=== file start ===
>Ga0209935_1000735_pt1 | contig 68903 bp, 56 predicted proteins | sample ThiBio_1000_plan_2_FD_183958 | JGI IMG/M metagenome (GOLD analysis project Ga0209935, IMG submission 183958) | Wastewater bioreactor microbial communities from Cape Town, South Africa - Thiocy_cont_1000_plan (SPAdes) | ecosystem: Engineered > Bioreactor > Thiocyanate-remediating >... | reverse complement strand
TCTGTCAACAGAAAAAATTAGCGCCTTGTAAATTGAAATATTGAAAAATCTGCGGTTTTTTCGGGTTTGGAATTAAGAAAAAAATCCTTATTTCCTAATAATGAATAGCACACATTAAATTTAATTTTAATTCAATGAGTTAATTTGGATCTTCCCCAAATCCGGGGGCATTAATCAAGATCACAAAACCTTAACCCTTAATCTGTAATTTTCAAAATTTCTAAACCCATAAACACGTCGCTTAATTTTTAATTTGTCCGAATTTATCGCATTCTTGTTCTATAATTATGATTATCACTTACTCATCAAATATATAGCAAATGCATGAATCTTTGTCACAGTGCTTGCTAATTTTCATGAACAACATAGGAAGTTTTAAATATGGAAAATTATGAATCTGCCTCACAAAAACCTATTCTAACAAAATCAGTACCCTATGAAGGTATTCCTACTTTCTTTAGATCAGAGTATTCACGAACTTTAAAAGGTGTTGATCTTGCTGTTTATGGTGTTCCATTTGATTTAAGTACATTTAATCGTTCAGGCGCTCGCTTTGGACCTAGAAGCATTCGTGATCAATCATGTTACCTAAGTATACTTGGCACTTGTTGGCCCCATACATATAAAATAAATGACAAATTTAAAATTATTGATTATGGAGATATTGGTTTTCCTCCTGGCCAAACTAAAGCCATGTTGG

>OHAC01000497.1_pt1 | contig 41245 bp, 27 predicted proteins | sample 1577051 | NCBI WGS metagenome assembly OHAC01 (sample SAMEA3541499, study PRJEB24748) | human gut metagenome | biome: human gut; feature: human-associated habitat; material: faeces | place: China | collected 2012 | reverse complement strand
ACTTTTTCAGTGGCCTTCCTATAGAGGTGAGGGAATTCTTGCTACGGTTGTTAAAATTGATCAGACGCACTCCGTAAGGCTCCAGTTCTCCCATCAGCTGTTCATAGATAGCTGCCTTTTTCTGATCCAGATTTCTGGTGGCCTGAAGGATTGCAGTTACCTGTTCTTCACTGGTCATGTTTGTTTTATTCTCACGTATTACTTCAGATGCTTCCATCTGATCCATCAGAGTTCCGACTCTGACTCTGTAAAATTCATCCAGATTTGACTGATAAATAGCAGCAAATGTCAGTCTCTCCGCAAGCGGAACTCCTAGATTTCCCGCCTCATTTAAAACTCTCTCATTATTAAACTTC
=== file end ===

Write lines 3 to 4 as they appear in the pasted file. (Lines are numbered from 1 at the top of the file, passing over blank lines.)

>OHAC01000497.1_pt1 | contig 41245 bp, 27 predicted proteins | sample 1577051 | NCBI WGS metagenome assembly OHAC01 (sample SAMEA3541499, study PRJEB24748) | human gut metagenome | biome: human gut; feature: human-associated habitat; material: faeces | place: China | collected 2012 | reverse complement strand
ACTTTTTCAGTGGCCTTCCTATAGAGGTGAGGGAATTCTTGCTACGGTTGTTAAAATTGATCAGACGCACTCCGTAAGGCTCCAGTTCTCCCATCAGCTGTTCATAGATAGCTGCCTTTTTCTGATCCAGATTTCTGGTGGCCTGAAGGATTGCAGTTACCTGTTCTTCACTGGTCATGTTTGTTTTATTCTCACGTATTACTTCAGATGCTTCCATCTGATCCATCAGAGTTCCGACTCTGACTCTGTAAAATTCATCCAGATTTGACTGATAAATAGCAGCAAATGTCAGTCTCTCCGCAAGCGGAACTCCTAGATTTCCCGCCTCATTTAAAACTCTCTCATTATTAAACTTC